Not sure whether to rush your pet to the vet or if you’re overreacting? Here’s a list of 10 of the most common symptoms that require medical attention.
Bear in mind that this isn’t an exhaustive list, and you should never take a chance with your pet’s health. If you’re worried, talk to your vet - don’t just ignore the symptoms.
- Not eating. If your animal stops eating for longer than 48 hours, he is not well, and whatever is causing the issue probably won’t just go away on its own. You should definitely take your furbaby to the vet as soon as possible.
- Vomiting. Severe vomiting (more than three to four times in a day) that lasts longer than 24 hours requires medical attention.
- Bloody diarrhoea. This is serious and potentially life threatening. Urgent treatment is required.
- Suddenly bloated abdomen. This could be a twisted stomach, and in which case is a medical emergency.
- Collapsed animal. This may indicate something very serious and needs to be seen to as soon as possible.
- A sudden change in the colour of the mucous membranes, i.e. gums and inside of the eyelids. The normal colour is pink. Take note of your dog’s normal colour so you can tell if something is wrong. If the colour of the mucous membranes changes to white, yellow, bright red or blue/purple, or goes pale, there is a serious problem that needs to be addressed right away. If your animal is pale he is suffering from anaemia. Read more about anaemia.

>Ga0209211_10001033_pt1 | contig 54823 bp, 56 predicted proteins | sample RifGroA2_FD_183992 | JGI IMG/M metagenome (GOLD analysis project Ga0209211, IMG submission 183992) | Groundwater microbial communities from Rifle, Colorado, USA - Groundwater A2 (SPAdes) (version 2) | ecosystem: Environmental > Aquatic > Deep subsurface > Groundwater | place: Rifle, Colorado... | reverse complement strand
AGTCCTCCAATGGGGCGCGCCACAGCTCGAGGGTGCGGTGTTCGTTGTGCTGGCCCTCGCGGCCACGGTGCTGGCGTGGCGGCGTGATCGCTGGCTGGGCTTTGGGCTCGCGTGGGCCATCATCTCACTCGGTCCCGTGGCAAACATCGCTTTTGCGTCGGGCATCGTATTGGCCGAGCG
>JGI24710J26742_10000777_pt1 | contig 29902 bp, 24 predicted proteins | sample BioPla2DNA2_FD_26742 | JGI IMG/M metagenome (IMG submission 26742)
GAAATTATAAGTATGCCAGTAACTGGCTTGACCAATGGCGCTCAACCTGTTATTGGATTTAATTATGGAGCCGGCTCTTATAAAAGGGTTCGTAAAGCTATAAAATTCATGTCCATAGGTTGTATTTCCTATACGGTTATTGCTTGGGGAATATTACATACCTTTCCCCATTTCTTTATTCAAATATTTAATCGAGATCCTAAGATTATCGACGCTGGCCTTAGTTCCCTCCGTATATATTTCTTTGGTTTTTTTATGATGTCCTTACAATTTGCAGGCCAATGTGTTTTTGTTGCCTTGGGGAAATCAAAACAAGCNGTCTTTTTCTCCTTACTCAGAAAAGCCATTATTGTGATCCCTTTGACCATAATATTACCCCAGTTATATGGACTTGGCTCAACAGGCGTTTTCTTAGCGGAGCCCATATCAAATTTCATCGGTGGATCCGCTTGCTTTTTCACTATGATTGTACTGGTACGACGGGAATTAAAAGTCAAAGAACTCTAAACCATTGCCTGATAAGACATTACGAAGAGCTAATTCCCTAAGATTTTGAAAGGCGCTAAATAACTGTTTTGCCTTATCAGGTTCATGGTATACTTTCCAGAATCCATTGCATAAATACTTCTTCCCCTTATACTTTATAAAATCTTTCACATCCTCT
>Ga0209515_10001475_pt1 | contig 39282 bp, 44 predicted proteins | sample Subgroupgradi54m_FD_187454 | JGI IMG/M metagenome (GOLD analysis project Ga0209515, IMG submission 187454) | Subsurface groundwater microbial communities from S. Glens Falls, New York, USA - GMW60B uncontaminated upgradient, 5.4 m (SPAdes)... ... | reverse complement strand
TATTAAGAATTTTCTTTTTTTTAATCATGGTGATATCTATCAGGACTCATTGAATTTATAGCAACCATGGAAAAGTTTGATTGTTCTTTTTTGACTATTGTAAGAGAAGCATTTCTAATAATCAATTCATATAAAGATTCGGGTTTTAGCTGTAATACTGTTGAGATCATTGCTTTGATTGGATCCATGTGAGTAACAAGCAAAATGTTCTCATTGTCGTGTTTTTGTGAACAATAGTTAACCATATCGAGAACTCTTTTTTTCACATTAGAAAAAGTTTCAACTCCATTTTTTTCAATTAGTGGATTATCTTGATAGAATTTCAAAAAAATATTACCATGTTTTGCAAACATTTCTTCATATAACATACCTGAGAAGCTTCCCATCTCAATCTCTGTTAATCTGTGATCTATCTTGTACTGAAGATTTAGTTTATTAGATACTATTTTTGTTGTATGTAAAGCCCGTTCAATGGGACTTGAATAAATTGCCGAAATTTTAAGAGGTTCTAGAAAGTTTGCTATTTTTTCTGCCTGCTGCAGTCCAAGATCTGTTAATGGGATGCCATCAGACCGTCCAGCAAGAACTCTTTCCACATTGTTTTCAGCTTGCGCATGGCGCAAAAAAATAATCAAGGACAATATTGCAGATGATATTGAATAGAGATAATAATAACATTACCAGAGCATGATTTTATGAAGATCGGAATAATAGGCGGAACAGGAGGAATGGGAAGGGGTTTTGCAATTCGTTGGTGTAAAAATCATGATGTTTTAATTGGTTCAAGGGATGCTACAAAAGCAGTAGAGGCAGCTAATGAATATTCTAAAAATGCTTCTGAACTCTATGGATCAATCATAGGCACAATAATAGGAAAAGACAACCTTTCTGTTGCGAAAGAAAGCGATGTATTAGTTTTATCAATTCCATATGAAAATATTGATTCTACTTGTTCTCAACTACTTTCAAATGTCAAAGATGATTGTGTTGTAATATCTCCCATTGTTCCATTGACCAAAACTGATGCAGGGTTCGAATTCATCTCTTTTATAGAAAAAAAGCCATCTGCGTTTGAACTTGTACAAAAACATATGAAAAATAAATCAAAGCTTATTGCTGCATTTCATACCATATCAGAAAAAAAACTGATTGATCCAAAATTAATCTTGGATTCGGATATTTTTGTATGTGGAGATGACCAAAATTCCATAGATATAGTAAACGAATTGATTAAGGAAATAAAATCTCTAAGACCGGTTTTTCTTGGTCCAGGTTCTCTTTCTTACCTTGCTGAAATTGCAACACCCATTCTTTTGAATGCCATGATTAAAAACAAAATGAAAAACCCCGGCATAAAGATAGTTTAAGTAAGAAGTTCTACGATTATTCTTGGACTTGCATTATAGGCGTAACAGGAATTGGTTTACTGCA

- Breathing difficulty. This is a life-threatening emergency.
- A sudden change in behaviour, especially if your animal becomes noticeably aggressive. This could be rabies. Get to the vet right away. Read more about rabies.
- Unexplained weight loss. This indicates that something is wrong, and your pet will need to be examined to get to the root of the problem.
- Bite wounds. These can be extremely deceiving. At our practice, we call it the ‘tip of the iceberg’ effect. What you see on the surface is just a tiny part of the bite - under the surface, the wound may be much worse than it appears. Proper medical care is needed to prevent major complications and infection.
This is by no means a complete list, but it’s a good start and will alert you to the fact that your pet needs quick medical attention if she displays any of these symptoms. Since she can’t talk for herself, this list is one of the best ways to keep your furbaby healthy!
Remember to keep your vet’s phone number in easy reach, and know where to find your closest 24-hour vet in case of an emergency. We’re holding thumbs - and paws! - that you never spot these or other critical ailments in your pet.
Disclaimer: Always consult your vet for professional advice. The Zuki.co.za blog is provided as an educational tool and should not be used to diagnose illness or treat an animal.